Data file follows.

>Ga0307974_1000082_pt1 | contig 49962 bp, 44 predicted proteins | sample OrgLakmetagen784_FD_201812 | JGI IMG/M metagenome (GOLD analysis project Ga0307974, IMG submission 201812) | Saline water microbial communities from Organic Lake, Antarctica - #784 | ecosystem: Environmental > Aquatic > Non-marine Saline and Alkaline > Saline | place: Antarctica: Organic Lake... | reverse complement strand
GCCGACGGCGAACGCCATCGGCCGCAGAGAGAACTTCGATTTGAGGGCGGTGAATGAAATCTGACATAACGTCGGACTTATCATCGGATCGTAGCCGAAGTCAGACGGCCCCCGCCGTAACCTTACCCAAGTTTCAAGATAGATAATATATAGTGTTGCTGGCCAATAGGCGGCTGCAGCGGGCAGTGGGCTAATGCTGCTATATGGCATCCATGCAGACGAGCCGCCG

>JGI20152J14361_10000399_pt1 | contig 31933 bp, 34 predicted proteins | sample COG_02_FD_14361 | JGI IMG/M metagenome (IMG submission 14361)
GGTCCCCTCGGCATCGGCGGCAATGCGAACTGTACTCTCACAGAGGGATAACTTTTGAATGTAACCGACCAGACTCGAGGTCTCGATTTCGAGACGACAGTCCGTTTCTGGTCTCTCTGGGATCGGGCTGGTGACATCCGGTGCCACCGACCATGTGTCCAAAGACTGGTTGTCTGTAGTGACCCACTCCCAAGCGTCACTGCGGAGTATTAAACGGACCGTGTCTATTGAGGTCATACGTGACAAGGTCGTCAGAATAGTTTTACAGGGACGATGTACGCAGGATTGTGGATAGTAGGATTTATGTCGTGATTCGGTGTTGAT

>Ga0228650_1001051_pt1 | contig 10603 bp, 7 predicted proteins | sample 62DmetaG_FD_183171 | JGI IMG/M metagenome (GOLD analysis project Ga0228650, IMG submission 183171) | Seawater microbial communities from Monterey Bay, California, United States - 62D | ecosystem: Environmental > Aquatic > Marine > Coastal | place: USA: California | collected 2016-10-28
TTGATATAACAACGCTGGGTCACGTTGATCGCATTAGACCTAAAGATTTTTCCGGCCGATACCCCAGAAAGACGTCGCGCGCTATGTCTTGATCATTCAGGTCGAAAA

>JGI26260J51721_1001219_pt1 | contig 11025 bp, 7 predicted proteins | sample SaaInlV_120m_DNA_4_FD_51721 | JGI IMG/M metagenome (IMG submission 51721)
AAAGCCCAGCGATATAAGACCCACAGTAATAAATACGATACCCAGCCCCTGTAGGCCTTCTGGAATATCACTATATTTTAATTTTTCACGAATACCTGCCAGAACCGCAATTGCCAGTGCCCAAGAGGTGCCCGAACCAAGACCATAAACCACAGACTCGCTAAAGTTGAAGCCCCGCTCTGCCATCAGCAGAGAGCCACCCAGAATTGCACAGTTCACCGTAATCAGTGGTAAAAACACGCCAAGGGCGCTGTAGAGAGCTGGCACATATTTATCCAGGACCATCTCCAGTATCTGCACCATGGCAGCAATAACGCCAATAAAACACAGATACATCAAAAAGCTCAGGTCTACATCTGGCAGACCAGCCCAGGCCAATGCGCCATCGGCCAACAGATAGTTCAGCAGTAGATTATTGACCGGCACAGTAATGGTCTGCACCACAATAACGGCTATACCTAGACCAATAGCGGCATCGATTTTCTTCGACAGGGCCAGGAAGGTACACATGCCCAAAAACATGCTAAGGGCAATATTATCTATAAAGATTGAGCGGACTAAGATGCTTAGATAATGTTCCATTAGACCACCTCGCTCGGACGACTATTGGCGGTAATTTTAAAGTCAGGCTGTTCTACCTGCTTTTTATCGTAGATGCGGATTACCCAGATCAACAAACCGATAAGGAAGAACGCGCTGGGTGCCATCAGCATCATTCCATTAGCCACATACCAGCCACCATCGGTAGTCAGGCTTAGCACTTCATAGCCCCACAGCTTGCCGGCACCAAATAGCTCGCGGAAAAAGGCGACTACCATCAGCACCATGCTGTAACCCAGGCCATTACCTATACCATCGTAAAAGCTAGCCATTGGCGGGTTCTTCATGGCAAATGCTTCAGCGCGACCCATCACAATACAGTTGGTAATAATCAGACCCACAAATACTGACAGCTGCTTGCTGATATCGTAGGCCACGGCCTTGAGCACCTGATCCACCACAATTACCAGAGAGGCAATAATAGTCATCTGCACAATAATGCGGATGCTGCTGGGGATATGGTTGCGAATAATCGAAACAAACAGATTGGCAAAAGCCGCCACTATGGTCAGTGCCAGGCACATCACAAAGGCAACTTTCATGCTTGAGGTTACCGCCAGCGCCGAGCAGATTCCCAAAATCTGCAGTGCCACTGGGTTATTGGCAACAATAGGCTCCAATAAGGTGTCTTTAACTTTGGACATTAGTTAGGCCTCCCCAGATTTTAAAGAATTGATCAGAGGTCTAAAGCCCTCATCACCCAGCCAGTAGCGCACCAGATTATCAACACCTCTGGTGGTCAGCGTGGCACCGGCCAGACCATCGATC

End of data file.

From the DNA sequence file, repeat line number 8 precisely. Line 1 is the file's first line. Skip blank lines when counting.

AAAGCCCAGCGATATAAGACCCACAGTAATAAATACGATACCCAGCCCCTGTAGGCCTTCTGGAATATCACTATATTTTAATTTTTCACGAATACCTGCCAGAACCGCAATTGCCAGTGCCCAAGAGGTGCCCGAACCAAGACCATAAACCACAGACTCGCTAAAGTTGAAGCCCCGCTCTGCCATCAGCAGAGAGCCACCCAGAATTGCACAGTTCACCGTAATCAGTGGTAAAAACACGCCAAGGGCGCTGTAGAGAGCTGGCACATATTTATCCAGGACCATCTCCAGTATCTGCACCATGGCAGCAATAACGCCAATAAAACACAGATACATCAAAAAGCTCAGGTCTACATCTGGCAGACCAGCCCAGGCCAATGCGCCATCGGCCAACAGATAGTTCAGCAGTAGATTATTGACCGGCACAGTAATGGTCTGCACCACAATAACGGCTATACCTAGACCAATAGCGGCATCGATTTTCTTCGACAGGGCCAGGAAGGTACACATGCCCAAAAACATGCTAAGGGCAATATTATCTATAAAGATTGAGCGGACTAAGATGCTTAGATAATGTTCCATTAGACCACCTCGCTCGGACGACTATTGGCGGTAATTTTAAAGTCAGGCTGTTCTACCTGCTTTTTATCGTAGATGCGGATTACCCAGATCAACAAACCGATAAGGAAGAACGCGCTGGGTGCCATCAGCATCATTCCATTAGCCACATACCAGCCACCATCGGTAGTCAGGCTTAGCACTTCATAGCCCCACAGCTTGCCGGCACCAAATAGCTCGCGGAAAAAGGCGACTACCATCAGCACCATGCTGTAACCCAGGCCATTACCTATACCATCGTAAAAGCTAGCCATTGGCGGGTTCTTCATGGCAAATGCTTCAGCGCGACCCATCACAATACAGTTGGTAATAATCAGACCCACAAATACTGACAGCTGCTTGCTGATATCGTAGGCCACGGCCTTGAGCACCTGATCCACCACAATTACCAGAGAGGCAATAATAGTCATCTGCACAATAATGCGGATGCTGCTGGGGATATGGTTGCGAATAATCGAAACAAACAGATTGGCAAAAGCCGCCACTATGGTCAGTGCCAGGCACATCACAAAGGCAACTTTCATGCTTGAGGTTACCGCCAGCGCCGAGCAGATTCCCAAAATCTGCAGTGCCACTGGGTTATTGGCAACAATAGGCTCCAATAAGGTGTCTTTAACTTTGGACATTAGTTAGGCCTCCCCAGATTTTAAAGAATTGATCAGAGGTCTAAAGCCCTCATCACCCAGCCAGTAGCGCACCAGATTATCAACACCTCTGGTGGTCAGCGTGGCACCGGCCAGACCATCGATC